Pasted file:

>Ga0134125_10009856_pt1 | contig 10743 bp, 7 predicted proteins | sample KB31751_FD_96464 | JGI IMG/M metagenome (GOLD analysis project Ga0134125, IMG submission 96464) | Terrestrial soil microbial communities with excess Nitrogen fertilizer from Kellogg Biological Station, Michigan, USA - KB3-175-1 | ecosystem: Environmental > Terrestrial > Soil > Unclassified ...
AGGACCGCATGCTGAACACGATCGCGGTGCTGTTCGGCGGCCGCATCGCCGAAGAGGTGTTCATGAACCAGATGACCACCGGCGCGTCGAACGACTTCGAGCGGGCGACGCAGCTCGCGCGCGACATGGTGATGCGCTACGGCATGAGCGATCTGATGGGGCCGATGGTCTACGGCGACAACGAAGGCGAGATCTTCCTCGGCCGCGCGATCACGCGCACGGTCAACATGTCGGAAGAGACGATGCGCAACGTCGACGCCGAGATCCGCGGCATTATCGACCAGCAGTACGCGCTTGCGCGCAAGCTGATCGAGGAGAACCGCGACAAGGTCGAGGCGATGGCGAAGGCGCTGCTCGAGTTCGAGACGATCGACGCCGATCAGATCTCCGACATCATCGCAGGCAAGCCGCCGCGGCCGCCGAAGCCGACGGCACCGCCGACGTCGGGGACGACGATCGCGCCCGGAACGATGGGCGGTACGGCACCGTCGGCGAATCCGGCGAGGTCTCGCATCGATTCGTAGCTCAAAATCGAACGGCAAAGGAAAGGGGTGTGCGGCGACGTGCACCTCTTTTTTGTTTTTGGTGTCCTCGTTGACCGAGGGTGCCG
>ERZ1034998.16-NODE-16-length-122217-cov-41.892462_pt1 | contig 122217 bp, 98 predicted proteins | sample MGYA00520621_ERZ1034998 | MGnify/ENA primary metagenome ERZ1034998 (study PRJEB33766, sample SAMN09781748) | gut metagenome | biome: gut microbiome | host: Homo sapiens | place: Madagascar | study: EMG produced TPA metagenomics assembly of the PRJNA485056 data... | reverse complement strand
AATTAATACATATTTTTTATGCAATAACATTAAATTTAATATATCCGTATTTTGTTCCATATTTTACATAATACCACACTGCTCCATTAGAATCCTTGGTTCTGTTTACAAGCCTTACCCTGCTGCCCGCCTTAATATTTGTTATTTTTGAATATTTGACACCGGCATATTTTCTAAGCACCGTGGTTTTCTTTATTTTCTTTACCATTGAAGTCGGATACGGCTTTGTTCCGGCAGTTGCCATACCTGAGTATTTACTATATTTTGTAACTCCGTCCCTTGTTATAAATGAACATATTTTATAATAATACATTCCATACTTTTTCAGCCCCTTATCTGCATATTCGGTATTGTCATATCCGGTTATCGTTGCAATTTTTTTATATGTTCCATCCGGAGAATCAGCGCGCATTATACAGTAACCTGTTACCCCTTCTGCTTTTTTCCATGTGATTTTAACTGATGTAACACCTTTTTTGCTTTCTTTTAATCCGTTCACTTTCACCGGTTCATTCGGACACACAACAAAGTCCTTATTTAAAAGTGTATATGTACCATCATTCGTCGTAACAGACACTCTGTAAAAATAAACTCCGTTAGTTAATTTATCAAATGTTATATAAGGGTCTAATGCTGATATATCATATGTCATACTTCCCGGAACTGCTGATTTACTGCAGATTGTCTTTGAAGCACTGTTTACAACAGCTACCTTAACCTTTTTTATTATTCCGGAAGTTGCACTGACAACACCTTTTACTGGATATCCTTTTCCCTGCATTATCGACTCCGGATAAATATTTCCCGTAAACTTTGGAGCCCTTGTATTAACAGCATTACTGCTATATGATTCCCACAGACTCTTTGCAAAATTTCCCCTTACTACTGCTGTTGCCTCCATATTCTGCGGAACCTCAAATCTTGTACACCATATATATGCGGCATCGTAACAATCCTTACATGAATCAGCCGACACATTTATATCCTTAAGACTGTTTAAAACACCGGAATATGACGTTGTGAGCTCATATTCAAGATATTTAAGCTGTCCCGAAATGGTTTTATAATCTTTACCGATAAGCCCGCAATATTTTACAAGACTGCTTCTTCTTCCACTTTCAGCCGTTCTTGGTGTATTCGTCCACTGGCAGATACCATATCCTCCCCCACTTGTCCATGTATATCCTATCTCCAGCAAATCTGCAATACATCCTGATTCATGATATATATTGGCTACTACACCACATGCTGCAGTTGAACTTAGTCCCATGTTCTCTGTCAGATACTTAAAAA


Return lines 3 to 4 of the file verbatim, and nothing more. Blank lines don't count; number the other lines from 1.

>ERZ1034998.16-NODE-16-length-122217-cov-41.892462_pt1 | contig 122217 bp, 98 predicted proteins | sample MGYA00520621_ERZ1034998 | MGnify/ENA primary metagenome ERZ1034998 (study PRJEB33766, sample SAMN09781748) | gut metagenome | biome: gut microbiome | host: Homo sapiens | place: Madagascar | study: EMG produced TPA metagenomics assembly of the PRJNA485056 data... | reverse complement strand
AATTAATACATATTTTTTATGCAATAACATTAAATTTAATATATCCGTATTTTGTTCCATATTTTACATAATACCACACTGCTCCATTAGAATCCTTGGTTCTGTTTACAAGCCTTACCCTGCTGCCCGCCTTAATATTTGTTATTTTTGAATATTTGACACCGGCATATTTTCTAAGCACCGTGGTTTTCTTTATTTTCTTTACCATTGAAGTCGGATACGGCTTTGTTCCGGCAGTTGCCATACCTGAGTATTTACTATATTTTGTAACTCCGTCCCTTGTTATAAATGAACATATTTTATAATAATACATTCCATACTTTTTCAGCCCCTTATCTGCATATTCGGTATTGTCATATCCGGTTATCGTTGCAATTTTTTTATATGTTCCATCCGGAGAATCAGCGCGCATTATACAGTAACCTGTTACCCCTTCTGCTTTTTTCCATGTGATTTTAACTGATGTAACACCTTTTTTGCTTTCTTTTAATCCGTTCACTTTCACCGGTTCATTCGGACACACAACAAAGTCCTTATTTAAAAGTGTATATGTACCATCATTCGTCGTAACAGACACTCTGTAAAAATAAACTCCGTTAGTTAATTTATCAAATGTTATATAAGGGTCTAATGCTGATATATCATATGTCATACTTCCCGGAACTGCTGATTTACTGCAGATTGTCTTTGAAGCACTGTTTACAACAGCTACCTTAACCTTTTTTATTATTCCGGAAGTTGCACTGACAACACCTTTTACTGGATATCCTTTTCCCTGCATTATCGACTCCGGATAAATATTTCCCGTAAACTTTGGAGCCCTTGTATTAACAGCATTACTGCTATATGATTCCCACAGACTCTTTGCAAAATTTCCCCTTACTACTGCTGTTGCCTCCATATTCTGCGGAACCTCAAATCTTGTACACCATATATATGCGGCATCGTAACAATCCTTACATGAATCAGCCGACACATTTATATCCTTAAGACTGTTTAAAACACCGGAATATGACGTTGTGAGCTCATATTCAAGATATTTAAGCTGTCCCGAAATGGTTTTATAATCTTTACCGATAAGCCCGCAATATTTTACAAGACTGCTTCTTCTTCCACTTTCAGCCGTTCTTGGTGTATTCGTCCACTGGCAGATACCATATCCTCCCCCACTTGTCCATGTATATCCTATCTCCAGCAAATCTGCAATACATCCTGATTCATGATATATATTGGCTACTACACCACATGCTGCAGTTGAACTTAGTCCCATGTTCTCTGTCAGATACTTAAAAA